“The Ten Commandments: The Differences”

By Rabbi Ephraim Z. Buchwald

In this week’s parasha, parashat Va’etchanan, Moses revisits the scriptural verses known as the “Decalogue” or the Ten Commandments, with the new generation of the people of Israel who were to soon enter the land of Canaan.

The first version of the Ten Commandments that was originally spoken at Sinai is found in Exodus 20:2-14. The fact that the Ten Commandments are repeated again in Deuteronomy 5:6-18 is not at all surprising, as these critical lessons needed to be mastered by the new generation. However, the fact that there are slight differences in the texts of the two versions raises significant questions. Making things worse is the authoritative statement in the Torah that appears after the Ten Commandments that are recorded in Deuteronomy, definitively declaring (Deuteronomy 5:18): “Eht ha’d’varim ha’ay’leh, dee’behr Hashem el kol k’hahl’chem, bah’har, mee’toch hah’aish, heh’ah’nahn v’hah’ah’rah’fehl, kohl gahdol v’loh yah’sahf,” These words, the L-rd spoke to the entire congregation on the mountain from the midst of the fire, the cloud, and the thick cloud, a great voice, never to be repeated.

If “these words” of Deuteronomy 5 were the ones that were spoken at Sinai, what are we to make of the words in Exodus 20 that are measurably different?

Upon careful review, we find that most of the textual differences in the two versions of the Commandments are rather minor. The most profound differences are to be found in the Fourth Commandment, regarding the Sabbath. In Exodus 20:8-11, we are told, “Zachor eht yom ha’Shabbat l’kahd’shoh,” remember the Sabbath day, to keep it holy. The Torah then asserts that the reason for keeping the Sabbath is due to the fact that G-d created the world in six days and rested on the seventh. Therefore, Jews may labor for six days, but are instructed to rest on the seventh.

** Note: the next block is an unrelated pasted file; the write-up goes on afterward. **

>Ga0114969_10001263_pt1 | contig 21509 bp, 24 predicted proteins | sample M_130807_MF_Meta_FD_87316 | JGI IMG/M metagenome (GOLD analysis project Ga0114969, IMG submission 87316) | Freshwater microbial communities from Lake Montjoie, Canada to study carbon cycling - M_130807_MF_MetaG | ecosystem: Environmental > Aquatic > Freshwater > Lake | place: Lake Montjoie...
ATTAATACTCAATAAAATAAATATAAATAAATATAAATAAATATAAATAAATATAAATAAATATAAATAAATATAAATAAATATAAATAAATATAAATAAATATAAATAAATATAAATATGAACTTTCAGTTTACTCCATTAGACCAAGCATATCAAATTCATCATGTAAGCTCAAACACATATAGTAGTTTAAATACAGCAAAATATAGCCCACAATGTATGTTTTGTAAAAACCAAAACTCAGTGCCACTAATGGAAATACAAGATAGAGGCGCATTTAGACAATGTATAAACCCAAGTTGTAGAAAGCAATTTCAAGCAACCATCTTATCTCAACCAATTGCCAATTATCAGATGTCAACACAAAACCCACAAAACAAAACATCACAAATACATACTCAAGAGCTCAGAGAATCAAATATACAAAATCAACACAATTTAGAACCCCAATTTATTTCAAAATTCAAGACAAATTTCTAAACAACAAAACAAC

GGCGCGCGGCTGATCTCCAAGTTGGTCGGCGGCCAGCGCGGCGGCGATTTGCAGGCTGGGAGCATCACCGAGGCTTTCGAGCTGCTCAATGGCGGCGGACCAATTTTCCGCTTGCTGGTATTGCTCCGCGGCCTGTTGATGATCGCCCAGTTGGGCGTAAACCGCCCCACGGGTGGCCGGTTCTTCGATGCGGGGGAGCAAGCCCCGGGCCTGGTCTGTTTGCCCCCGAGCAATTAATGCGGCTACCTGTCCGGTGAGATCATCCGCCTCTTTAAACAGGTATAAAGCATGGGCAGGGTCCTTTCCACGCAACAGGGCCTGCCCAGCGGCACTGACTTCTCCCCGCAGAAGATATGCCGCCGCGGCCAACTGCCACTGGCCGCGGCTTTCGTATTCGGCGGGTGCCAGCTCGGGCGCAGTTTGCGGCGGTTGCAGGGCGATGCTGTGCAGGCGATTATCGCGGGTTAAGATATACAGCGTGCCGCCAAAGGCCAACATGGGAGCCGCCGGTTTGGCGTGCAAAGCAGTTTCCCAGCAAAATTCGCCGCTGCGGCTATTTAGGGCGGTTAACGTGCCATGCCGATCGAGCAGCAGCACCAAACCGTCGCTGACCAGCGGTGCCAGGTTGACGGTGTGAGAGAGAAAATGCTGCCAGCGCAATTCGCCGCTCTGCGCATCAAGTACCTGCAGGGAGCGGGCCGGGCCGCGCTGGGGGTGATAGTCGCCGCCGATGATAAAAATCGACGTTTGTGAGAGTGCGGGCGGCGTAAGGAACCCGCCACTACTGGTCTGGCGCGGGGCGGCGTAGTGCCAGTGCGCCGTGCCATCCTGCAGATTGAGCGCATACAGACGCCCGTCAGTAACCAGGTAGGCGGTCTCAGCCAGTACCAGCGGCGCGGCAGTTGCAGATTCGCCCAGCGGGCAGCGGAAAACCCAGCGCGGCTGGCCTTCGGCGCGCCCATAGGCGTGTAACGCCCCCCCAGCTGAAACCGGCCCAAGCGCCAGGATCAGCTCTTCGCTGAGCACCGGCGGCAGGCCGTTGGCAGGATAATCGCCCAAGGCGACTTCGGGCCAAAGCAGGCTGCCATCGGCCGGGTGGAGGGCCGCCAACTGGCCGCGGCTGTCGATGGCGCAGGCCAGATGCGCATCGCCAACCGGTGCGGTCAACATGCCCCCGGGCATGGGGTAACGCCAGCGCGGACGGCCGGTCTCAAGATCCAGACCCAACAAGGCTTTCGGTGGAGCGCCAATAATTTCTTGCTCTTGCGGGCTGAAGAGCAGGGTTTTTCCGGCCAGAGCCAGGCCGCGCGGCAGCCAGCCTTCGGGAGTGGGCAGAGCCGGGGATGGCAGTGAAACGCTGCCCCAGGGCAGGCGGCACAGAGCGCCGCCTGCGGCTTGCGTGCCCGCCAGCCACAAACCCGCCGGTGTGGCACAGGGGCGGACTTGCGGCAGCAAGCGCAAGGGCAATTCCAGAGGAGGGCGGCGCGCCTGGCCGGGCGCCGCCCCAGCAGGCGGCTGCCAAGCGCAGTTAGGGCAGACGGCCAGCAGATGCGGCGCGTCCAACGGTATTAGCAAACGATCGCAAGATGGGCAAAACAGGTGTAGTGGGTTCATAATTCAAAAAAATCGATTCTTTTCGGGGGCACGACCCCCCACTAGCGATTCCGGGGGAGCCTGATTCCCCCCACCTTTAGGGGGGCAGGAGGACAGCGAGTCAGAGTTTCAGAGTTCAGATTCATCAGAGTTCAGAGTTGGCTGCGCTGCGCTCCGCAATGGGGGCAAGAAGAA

However, in the second version of the Decalogue that appears in Deuteronomy, we are told, Deuteronomy 5:12-15, “Shamor eht yom ha’Shabbat l’kahd’shoh,” safeguard the Sabbath day to sanctify it. In this iteration, an entirely different reason is given for observing Shabbat. Jews are to keep the Sabbath because they were once slaves in the land of Egypt, and G-d liberated them, giving the people their freedom. Therefore, the Sabbath day must be faithfully observed.

In addition to this major discrepancy, there are also several additional words that appear in the Deuteronomy version of the Fifth Commandment, to honor one’s parents. The final commandment, of not coveting, is also slightly different. The list of items that are not to be coveted is slightly more comprehensive in Deuteronomy than in Exodus.

The Maharal (Rabbi Judah Loew, 1525-1609, Rabbi of Prague, leading scholar, mystic and philosopher) makes light of the differences. Rabbi Loew attributes the differences to the fact that in Deuteronomy, Moses is retelling the Ten Commandments to the people in his own words, expressing himself in a way that would make the commandments more palatable to the new generation.

Tradition, however, explains that G-d spoke both versions of the Ten Commandments simultaneously. An allusion to this well known Midrash (Rosh Hashana 27a) is prominently found in the Friday night “Kabbalat Shabbat” service, in the words of the popular “Lecha Dodee,” hymn. The opening stanza begins with“Shamor v’zachor b’dee’boor echod,” positing that G-d spoke both “remember” the Sabbath day and “safeguard” the Sabbath day simultaneously.

The Midrash (Shabbat 88b) also states that G-d simultaneously spoke the Ten Commandments in seventy different languages so that all the nations of the world would understand them.